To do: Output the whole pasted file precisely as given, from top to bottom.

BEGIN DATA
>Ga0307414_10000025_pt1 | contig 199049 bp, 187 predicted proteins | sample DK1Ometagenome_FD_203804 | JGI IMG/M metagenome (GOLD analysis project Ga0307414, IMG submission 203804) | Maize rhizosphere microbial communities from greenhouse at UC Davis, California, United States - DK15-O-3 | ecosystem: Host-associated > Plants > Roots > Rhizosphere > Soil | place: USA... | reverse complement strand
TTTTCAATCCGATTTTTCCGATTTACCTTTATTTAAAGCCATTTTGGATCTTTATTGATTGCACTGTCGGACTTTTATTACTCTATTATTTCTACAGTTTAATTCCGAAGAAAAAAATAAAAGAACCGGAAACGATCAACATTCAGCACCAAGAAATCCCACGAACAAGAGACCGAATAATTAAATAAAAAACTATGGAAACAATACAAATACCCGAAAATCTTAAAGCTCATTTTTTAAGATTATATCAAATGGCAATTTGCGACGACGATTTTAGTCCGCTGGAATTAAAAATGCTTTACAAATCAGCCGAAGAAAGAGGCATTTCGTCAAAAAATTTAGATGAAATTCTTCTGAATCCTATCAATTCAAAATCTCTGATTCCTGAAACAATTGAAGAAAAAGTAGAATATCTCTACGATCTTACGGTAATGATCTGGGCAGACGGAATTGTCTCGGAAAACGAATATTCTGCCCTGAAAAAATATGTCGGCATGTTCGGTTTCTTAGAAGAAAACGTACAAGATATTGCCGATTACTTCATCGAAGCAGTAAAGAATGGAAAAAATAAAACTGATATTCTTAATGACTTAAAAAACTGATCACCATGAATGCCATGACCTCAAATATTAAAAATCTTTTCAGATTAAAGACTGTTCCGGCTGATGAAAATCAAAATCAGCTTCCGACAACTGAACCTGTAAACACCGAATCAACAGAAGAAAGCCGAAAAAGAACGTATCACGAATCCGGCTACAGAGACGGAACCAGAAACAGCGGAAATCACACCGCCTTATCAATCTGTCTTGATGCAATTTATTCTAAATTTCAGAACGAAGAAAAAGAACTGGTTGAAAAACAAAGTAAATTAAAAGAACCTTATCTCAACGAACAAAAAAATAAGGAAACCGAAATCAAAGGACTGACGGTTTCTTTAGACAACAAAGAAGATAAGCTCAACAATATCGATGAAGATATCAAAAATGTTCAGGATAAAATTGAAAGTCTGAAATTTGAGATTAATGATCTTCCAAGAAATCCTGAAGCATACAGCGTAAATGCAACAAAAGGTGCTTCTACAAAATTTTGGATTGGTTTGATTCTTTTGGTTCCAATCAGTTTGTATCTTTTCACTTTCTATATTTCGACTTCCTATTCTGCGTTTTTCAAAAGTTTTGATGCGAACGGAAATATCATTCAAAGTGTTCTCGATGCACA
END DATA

>Ga0307414_10000025_pt1 | contig 199049 bp, 187 predicted proteins | sample DK1Ometagenome_FD_203804 | JGI IMG/M metagenome (GOLD analysis project Ga0307414, IMG submission 203804) | Maize rhizosphere microbial communities from greenhouse at UC Davis, California, United States - DK15-O-3 | ecosystem: Host-associated > Plants > Roots > Rhizosphere > Soil | place: USA... | reverse complement strand
TTTTCAATCCGATTTTTCCGATTTACCTTTATTTAAAGCCATTTTGGATCTTTATTGATTGCACTGTCGGACTTTTATTACTCTATTATTTCTACAGTTTAATTCCGAAGAAAAAAATAAAAGAACCGGAAACGATCAACATTCAGCACCAAGAAATCCCACGAACAAGAGACCGAATAATTAAATAAAAAACTATGGAAACAATACAAATACCCGAAAATCTTAAAGCTCATTTTTTAAGATTATATCAAATGGCAATTTGCGACGACGATTTTAGTCCGCTGGAATTAAAAATGCTTTACAAATCAGCCGAAGAAAGAGGCATTTCGTCAAAAAATTTAGATGAAATTCTTCTGAATCCTATCAATTCAAAATCTCTGATTCCTGAAACAATTGAAGAAAAAGTAGAATATCTCTACGATCTTACGGTAATGATCTGGGCAGACGGAATTGTCTCGGAAAACGAATATTCTGCCCTGAAAAAATATGTCGGCATGTTCGGTTTCTTAGAAGAAAACGTACAAGATATTGCCGATTACTTCATCGAAGCAGTAAAGAATGGAAAAAATAAAACTGATATTCTTAATGACTTAAAAAACTGATCACCATGAATGCCATGACCTCAAATATTAAAAATCTTTTCAGATTAAAGACTGTTCCGGCTGATGAAAATCAAAATCAGCTTCCGACAACTGAACCTGTAAACACCGAATCAACAGAAGAAAGCCGAAAAAGAACGTATCACGAATCCGGCTACAGAGACGGAACCAGAAACAGCGGAAATCACACCGCCTTATCAATCTGTCTTGATGCAATTTATTCTAAATTTCAGAACGAAGAAAAAGAACTGGTTGAAAAACAAAGTAAATTAAAAGAACCTTATCTCAACGAACAAAAAAATAAGGAAACCGAAATCAAAGGACTGACGGTTTCTTTAGACAACAAAGAAGATAAGCTCAACAATATCGATGAAGATATCAAAAATGTTCAGGATAAAATTGAAAGTCTGAAATTTGAGATTAATGATCTTCCAAGAAATCCTGAAGCATACAGCGTAAATGCAACAAAAGGTGCTTCTACAAAATTTTGGATTGGTTTGATTCTTTTGGTTCCAATCAGTTTGTATCTTTTCACTTTCTATATTTCGACTTCCTATTCTGCGTTTTTCAAAAGTTTTGATGCGAACGGAAATATCATTCAAAGTGTTCTCGATGCACA